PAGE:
In an absent-minded way the United States in Viet Nam may well have stumbled upon the answer to "wars of national liberation." The effective response lies neither in the quest for conventional military victory nor in the esoteric doctrines and gimmicks of counter-insurgency warfare. It is instead forced-draft urbanization and modernization which rapidly brings the country in question out of the phase in which a rural revolutionary movement can hope to generate sufficient strength to come to power.
IT IS this and other similar passages from the article which Huntington's detractors point to as evidence that he had earlier suggested that urbanization be made official policy. But such statements do not prove involvement in the creation of that policy, nor do they even demonstrate that the author honestly means what he says. And what is new in Huntington's Foreign Affairs article is not its analysis of why this particular policy has succeeded, but the blatency and cold-bloodedness of the language he uses to describe urbanization itself.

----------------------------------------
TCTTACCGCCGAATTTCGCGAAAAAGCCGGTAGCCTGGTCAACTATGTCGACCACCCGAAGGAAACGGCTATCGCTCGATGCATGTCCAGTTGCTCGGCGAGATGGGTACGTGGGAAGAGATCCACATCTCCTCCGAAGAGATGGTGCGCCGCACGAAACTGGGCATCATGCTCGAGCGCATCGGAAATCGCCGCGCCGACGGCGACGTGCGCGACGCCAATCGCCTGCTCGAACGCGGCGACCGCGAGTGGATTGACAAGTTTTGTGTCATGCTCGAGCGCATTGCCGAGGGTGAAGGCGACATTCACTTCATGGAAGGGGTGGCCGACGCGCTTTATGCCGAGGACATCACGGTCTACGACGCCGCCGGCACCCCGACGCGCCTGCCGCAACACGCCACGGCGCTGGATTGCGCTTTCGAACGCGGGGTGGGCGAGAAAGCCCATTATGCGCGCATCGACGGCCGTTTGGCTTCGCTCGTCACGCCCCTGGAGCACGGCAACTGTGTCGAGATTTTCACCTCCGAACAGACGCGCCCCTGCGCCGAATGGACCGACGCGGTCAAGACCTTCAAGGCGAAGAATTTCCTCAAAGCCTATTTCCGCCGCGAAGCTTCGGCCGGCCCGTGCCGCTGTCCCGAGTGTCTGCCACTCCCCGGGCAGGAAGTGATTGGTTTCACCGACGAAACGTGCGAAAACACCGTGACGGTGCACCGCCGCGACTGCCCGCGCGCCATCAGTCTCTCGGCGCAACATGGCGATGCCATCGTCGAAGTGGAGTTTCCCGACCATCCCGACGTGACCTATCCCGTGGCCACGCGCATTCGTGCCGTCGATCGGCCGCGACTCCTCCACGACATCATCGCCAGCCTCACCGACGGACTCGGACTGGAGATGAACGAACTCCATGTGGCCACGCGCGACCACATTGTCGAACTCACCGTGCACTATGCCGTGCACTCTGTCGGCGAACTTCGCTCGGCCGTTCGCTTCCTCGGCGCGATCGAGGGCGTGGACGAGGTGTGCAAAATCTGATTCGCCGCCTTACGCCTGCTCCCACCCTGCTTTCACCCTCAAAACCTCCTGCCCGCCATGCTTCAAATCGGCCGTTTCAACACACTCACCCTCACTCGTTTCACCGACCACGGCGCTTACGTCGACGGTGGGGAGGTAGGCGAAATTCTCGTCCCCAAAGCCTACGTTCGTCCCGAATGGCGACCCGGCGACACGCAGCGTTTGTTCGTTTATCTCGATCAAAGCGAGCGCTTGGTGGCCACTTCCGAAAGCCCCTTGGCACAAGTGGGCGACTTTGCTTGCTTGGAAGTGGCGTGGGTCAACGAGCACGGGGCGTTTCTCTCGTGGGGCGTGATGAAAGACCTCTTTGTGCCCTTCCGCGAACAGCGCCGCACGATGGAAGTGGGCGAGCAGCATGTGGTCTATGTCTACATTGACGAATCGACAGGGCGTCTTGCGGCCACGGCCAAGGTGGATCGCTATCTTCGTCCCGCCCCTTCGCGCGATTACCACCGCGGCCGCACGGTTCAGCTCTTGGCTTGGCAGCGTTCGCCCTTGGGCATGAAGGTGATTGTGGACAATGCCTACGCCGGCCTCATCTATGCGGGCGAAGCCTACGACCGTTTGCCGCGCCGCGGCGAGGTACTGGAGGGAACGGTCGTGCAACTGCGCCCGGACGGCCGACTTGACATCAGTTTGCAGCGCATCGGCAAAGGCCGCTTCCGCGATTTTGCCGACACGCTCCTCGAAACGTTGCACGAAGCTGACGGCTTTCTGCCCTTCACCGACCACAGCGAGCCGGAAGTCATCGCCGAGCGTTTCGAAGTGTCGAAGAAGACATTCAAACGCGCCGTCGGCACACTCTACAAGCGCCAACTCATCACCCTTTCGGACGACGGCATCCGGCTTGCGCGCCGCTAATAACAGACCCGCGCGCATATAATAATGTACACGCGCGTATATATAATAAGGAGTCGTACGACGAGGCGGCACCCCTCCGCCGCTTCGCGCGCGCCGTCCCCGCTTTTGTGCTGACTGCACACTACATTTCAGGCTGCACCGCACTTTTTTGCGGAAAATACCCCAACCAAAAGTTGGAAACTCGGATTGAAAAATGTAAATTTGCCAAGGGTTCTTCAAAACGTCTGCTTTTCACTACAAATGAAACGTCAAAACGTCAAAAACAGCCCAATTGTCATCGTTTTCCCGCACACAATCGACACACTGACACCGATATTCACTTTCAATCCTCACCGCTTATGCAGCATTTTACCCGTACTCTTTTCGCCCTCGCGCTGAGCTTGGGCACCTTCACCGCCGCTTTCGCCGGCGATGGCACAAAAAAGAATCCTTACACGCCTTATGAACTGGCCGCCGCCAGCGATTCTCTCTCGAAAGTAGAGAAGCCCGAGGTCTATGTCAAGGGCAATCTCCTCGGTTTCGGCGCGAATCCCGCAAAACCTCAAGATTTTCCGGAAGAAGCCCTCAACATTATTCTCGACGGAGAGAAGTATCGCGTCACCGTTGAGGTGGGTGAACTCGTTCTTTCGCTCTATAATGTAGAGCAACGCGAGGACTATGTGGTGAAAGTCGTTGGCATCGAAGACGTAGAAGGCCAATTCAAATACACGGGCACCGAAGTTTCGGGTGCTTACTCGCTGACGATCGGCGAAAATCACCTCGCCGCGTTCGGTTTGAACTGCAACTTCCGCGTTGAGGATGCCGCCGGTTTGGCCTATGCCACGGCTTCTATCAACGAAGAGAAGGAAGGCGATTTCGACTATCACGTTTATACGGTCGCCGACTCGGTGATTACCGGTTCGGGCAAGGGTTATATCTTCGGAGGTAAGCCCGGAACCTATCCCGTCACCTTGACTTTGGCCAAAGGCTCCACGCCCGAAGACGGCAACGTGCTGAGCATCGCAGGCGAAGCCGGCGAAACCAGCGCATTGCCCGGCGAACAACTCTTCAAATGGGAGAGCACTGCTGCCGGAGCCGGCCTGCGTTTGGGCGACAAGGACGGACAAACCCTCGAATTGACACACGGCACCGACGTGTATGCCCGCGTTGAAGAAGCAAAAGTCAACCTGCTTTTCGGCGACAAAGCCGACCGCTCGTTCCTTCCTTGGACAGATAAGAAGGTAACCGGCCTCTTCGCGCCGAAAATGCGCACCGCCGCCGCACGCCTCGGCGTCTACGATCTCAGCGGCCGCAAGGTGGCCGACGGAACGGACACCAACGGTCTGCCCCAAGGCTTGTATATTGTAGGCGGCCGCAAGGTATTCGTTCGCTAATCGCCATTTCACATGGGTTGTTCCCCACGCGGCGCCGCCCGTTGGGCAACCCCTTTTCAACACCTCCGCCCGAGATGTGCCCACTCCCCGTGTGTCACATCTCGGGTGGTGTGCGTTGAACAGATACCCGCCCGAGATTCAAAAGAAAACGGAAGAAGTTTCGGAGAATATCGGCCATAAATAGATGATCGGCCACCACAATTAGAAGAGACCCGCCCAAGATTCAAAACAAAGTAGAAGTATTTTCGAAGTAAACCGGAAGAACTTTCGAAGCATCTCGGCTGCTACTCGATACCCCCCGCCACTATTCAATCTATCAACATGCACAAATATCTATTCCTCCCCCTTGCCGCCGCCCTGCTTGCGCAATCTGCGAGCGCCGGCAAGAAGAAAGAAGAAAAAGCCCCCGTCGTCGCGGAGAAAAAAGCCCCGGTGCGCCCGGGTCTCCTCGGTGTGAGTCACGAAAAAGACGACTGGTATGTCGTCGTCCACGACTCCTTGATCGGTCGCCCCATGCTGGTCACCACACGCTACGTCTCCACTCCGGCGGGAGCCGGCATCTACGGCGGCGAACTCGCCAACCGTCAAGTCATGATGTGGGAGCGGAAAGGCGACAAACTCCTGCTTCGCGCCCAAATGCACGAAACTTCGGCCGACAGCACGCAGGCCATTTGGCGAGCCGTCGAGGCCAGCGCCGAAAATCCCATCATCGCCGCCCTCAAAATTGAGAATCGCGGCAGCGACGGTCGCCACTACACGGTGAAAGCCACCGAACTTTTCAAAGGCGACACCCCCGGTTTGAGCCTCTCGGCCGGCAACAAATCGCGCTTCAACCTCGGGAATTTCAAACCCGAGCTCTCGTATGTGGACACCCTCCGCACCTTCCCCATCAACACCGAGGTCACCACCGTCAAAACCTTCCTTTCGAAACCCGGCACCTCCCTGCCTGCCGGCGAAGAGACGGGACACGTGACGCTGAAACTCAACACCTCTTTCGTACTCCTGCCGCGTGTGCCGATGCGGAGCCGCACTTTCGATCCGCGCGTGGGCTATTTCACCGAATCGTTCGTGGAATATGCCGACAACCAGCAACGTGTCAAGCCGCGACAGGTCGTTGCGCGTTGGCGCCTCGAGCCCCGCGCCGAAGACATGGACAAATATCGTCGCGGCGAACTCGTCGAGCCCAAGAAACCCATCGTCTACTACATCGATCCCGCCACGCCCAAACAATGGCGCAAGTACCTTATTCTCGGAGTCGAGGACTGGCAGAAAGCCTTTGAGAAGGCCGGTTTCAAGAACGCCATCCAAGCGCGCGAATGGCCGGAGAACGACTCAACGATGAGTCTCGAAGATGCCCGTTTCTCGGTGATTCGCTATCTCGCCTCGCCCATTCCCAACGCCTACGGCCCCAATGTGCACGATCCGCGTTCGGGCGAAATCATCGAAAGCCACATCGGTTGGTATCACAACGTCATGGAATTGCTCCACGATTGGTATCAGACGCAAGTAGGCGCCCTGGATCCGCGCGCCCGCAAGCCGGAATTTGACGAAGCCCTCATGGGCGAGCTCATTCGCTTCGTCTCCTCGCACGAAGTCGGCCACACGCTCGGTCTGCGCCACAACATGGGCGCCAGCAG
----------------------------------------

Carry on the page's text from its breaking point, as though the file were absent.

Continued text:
Strangely enough, Huntington concludes that military strength alone will not be able to spread Saigon's control to all areas of the country. That, he says, "would require a much larger and more intense military and pacification effort than is currently contemplated by Saigon and Washington." The rest of the article then argues for some form of political cooperation between the Thieu regime and the NLF, which Huntington suggests can best be achieved initially on a local level. "Such a system might be labeled federal, confederal, pluralistic, decentralized--but whatever the label, it would reflect the varied sources of political power. In the recognition of the acceptance of that diversity lies the hope for political stability in Viet Nam."